TechCrunched By YouTube

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MIchael Arrington of TechCrunch.com probably did not even finish his morning coffee before rifling through papers on his desk and discovering a cease and desist letter from YouTube.

“I’ve loved YouTube since the first day I discovered it,” said Michael Arrington of TechCrunch.com. So the cease and desist letter sent by internet video website YouTube’s attorneys accusing TechCrunch of violating the website’s Terms of Use, among other things, came as a complete shock to Arrington, who said he “honestly believed we were doing nothing to offend YouTube or Google.”

YouTube accused TechCrunch of “tortious interference of a business relationship, and in fact, many business relationships,” of committing an “unfair business practice,” and “false advertising.” The attorney goes on to demand that we cease and desist in from engaging in these various actions or face legal remedies,” as well.

Violations of the Terms of Use include the addition of a small tool on TechCrunch’s site that enabled users to download YouTube onto their hard drives. Arrington claims the company reviewed YouTube’s terms of use before creating the tool and did not find that they had violated them.

YouTube’s Terms of Use state that, “If you download or print a copy of the Content for personal use, you must retain all copyright and other proprietary notices contained therein.” The letter also states “The YouTube’s Terms of Use also allows users to access videos only through the functionality of the YouTube website via streaming on the Web, and it disallows the functionality of downloading videos,” which TechCrunch believed it had adhered to.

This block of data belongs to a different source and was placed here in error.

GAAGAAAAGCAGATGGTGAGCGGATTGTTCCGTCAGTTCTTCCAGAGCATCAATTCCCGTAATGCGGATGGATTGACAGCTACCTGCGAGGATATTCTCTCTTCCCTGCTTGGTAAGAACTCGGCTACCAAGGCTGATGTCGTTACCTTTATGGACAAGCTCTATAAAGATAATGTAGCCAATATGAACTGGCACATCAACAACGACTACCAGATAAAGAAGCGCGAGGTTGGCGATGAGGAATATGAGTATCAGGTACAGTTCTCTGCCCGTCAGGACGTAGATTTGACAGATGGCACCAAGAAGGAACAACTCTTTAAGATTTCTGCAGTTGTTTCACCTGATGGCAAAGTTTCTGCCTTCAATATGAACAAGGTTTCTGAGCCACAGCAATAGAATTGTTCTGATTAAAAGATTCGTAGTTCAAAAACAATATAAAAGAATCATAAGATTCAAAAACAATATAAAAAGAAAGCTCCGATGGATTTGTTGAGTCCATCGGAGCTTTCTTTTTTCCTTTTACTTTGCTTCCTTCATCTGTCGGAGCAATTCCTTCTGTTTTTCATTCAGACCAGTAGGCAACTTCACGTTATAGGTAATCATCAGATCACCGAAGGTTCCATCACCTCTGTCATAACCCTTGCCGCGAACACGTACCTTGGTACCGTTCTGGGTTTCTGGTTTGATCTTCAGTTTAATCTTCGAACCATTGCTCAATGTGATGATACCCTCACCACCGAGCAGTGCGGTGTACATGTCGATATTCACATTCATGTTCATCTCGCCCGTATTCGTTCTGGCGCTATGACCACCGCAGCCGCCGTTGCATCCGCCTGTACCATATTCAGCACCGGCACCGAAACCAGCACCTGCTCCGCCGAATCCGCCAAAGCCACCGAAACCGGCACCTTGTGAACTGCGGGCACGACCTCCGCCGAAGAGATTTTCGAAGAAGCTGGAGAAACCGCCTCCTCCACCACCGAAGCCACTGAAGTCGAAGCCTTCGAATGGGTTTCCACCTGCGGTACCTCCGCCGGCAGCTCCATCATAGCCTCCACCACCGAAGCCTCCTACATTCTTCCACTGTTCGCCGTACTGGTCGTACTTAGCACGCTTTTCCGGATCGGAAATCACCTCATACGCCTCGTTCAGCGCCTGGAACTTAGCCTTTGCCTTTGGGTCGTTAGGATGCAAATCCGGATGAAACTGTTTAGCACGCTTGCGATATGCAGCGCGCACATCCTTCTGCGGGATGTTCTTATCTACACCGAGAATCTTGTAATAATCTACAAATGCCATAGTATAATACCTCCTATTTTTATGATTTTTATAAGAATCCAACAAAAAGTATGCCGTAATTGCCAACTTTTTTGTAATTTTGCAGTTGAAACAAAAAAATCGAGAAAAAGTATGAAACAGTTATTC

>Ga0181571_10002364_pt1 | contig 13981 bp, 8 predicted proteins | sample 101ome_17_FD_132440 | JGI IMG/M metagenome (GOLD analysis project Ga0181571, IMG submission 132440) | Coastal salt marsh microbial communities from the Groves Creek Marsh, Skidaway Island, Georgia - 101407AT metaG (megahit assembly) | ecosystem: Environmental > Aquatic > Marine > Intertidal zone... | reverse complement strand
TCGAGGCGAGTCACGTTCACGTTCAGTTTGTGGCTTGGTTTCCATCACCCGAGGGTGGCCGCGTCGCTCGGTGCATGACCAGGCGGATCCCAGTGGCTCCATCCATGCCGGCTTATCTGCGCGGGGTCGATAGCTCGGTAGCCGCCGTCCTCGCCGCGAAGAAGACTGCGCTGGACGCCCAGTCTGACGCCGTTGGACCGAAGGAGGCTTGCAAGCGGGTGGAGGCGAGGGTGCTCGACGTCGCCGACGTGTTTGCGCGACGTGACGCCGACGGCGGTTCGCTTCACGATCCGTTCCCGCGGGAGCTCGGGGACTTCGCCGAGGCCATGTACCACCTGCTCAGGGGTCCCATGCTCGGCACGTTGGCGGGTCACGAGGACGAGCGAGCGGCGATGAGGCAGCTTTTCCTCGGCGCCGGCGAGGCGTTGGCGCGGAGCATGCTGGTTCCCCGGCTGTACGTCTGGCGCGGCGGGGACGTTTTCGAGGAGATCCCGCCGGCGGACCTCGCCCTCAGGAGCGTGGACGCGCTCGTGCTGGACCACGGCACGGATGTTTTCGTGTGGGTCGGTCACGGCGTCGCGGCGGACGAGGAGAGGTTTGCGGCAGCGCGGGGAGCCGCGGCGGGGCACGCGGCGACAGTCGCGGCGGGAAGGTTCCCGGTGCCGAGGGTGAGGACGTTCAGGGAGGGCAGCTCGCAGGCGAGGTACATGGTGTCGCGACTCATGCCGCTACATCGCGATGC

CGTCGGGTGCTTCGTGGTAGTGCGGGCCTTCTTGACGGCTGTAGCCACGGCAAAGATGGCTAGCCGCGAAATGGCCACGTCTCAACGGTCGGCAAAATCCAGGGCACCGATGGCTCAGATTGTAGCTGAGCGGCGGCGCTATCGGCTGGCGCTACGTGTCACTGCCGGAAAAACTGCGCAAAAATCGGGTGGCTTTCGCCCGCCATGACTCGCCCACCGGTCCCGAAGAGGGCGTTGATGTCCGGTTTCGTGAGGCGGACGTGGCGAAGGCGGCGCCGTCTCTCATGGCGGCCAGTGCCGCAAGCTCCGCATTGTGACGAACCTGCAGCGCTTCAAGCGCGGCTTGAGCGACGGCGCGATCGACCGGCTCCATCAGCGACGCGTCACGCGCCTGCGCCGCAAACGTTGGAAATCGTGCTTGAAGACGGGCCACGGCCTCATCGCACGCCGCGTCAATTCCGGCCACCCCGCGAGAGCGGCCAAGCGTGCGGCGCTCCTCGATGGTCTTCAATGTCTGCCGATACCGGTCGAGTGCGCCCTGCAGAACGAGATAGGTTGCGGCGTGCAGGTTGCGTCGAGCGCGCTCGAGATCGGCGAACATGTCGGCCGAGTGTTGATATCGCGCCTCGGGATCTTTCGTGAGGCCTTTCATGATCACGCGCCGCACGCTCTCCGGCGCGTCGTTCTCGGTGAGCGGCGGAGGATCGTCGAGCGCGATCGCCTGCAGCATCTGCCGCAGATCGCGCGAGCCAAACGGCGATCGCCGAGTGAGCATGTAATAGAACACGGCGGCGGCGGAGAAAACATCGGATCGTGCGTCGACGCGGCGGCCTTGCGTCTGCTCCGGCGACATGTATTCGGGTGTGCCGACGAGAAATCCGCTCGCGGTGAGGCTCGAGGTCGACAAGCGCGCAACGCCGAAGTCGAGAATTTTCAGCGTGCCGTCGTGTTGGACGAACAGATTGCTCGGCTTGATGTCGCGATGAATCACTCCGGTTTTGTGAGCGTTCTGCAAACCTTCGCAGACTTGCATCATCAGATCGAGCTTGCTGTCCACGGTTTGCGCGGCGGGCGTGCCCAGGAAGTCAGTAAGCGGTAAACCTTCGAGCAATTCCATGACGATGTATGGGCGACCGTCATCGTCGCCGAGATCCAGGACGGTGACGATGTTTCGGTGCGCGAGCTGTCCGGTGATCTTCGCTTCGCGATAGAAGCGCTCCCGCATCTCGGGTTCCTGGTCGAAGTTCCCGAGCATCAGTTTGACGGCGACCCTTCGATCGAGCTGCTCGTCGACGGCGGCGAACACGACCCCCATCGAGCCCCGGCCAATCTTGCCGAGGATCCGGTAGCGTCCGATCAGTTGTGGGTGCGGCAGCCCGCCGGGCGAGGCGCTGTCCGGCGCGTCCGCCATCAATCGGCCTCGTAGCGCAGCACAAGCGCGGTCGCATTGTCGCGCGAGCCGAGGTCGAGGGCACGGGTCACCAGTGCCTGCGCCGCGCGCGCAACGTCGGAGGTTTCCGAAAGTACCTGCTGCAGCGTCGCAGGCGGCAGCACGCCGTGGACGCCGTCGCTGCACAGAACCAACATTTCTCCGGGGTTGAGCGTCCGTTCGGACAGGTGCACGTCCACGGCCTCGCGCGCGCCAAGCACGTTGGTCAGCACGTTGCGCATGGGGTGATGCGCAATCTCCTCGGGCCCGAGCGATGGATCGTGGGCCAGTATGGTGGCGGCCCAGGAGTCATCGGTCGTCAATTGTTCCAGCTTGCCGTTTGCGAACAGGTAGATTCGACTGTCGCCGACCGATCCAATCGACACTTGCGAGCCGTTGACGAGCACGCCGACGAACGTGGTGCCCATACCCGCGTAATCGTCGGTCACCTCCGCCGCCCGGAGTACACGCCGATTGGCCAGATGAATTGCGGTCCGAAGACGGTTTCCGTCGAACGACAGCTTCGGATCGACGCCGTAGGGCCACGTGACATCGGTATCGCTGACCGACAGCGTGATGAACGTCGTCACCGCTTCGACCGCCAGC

TechCrunch.com is a “weblog dedicated to obsessively profiling and reviewing new Internet products and companies.” In that case, it would make sense that the site would provide a link to download YouTube; just for viewers to try. Not that YouTube needs more viewers, they already have 100 million per day, but one would assume a link to their site would be good publicity.

YouTube itself is no stranger to cease and desist letters. In the past several months the site has received letters from the RIAA about using copyrighted music in their videos and not paying royalties to the artists, as well as from Comedy Central’s the Daily Show. Arrington says that, “the irony of YouTube accusing others of copyright infringement is delicious.”

The letter is currently under review by the attorneys of TechCrunch, and there is no word as of yet if there will be further legal action taken by YouTube. TechCrunch, while they feel they have done nothing wrong, does plan to remove to tool to preserve their relationship with YouTube.

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Autmn Davis is a staff writer for WebProNews covering ebusiness and technology.

TechCrunched By YouTube
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